I often find that a really successful painting works from whatever distance you view it from. Invariably, it will usually work better from a distance but often it will draw you in to look closer and still not disappoint. Less successful works however usually only work from a single viewpoint. This week’s efforts certainly fall into this category!
The setting, once again, is a square in Barcelona. The original scene was very complex and busy, so simplifying down was really important. I was particularly attracted to the play of light, and the very graphic quality of the planters in the foreground and how the light really picks out the rims. I spent quite a bit of time trying to draw these elements out in an effort to get the ellipses as accurate as possible. Other elements I only sketched in loosely and thought I’d try to tackle them as I went.
On this first effort, I got off on the wrong foot from the outset when I put a wash in for the rooftops when the sky was still damp and it cauliflowered up into the sky! I decided to persevere regardless to see what else I might learn on the way (I eventually raised the rooflines so I could paint over all of the cauliflowering!).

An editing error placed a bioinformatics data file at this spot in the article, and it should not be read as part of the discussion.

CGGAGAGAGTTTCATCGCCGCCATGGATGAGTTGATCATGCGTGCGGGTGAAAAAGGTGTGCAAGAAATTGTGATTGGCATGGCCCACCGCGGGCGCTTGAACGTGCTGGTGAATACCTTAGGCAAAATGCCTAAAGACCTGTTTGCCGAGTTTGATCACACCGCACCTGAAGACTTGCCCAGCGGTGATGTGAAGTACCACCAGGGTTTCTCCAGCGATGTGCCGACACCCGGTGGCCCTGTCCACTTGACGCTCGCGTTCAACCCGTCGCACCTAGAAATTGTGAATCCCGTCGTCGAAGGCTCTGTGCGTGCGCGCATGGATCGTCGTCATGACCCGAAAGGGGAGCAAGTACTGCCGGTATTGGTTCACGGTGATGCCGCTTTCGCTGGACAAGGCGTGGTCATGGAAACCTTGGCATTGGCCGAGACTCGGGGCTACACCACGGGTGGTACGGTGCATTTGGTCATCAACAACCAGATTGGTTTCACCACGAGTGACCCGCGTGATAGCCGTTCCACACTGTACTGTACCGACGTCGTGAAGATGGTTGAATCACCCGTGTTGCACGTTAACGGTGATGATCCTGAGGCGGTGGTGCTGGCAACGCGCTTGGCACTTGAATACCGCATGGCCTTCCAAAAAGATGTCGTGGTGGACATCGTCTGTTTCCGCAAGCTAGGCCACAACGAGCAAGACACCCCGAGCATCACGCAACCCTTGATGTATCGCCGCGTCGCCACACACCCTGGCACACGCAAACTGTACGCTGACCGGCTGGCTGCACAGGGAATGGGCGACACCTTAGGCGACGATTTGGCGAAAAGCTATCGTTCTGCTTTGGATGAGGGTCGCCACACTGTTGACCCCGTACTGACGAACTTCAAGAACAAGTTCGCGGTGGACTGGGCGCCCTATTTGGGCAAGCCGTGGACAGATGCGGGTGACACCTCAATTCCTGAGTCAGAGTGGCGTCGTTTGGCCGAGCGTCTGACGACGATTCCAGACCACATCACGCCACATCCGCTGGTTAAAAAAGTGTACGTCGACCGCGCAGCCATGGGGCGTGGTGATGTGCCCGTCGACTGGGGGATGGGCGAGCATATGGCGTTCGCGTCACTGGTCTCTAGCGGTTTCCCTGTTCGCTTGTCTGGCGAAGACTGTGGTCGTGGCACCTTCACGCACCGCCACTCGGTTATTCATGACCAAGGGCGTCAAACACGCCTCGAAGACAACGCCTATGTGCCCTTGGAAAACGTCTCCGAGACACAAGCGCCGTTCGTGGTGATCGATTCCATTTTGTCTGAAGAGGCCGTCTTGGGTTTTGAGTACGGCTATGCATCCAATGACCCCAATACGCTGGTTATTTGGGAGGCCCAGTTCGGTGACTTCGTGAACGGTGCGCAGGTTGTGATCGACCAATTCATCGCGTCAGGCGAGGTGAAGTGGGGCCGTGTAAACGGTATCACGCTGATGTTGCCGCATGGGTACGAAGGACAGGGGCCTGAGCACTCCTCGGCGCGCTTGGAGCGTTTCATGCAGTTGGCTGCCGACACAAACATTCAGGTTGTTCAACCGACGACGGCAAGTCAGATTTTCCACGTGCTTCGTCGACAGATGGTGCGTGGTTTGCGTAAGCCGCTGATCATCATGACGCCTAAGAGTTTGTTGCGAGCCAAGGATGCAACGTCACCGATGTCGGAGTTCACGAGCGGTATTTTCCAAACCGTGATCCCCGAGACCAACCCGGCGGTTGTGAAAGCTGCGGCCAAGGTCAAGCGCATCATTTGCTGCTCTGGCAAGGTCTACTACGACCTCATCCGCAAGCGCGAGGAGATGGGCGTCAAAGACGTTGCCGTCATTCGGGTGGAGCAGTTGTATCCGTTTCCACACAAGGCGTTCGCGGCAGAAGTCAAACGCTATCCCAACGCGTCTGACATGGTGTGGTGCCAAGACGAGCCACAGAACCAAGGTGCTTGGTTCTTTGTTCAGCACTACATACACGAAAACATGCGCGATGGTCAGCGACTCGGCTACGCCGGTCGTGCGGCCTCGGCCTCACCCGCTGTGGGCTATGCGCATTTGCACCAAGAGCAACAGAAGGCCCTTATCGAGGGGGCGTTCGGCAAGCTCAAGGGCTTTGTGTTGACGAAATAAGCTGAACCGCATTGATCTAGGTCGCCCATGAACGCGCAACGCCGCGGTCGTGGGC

I painted quickly but think I confused ‘painting with confidence’ with ‘painting slapdash’ – and I think it shows too!
I think that the finished effort was so far away from my hopes and expectations that I needed to give this another go.
While this still has many flaws (most of them a little too obvious for my liking!) – from a distance it does read okay. The central umbrellas and background buildings are all much better, and it does convey the sense of a brightly lit square that I was after. As soon as it comes under any closer scrutiny however, it’s a different story! I think the handling of figures, although an improvement on the first effort, is still rudimentary and laboured.
What I have realised through this recent experience, however, is how far I’ve come with my painting. Not so long ago I would often do two, three or sometimes four versions of the same scene before producing something that I was reasonably satisfied with. More recently, however, I’ve often been able to stop after my first effort feeling sufficiently pleased to move on to another subject.
I suppose that, much like viewing a painting from a distance, taking a step back and looking at my painting trajectory from a distance is also a healthy thing to do every now and then!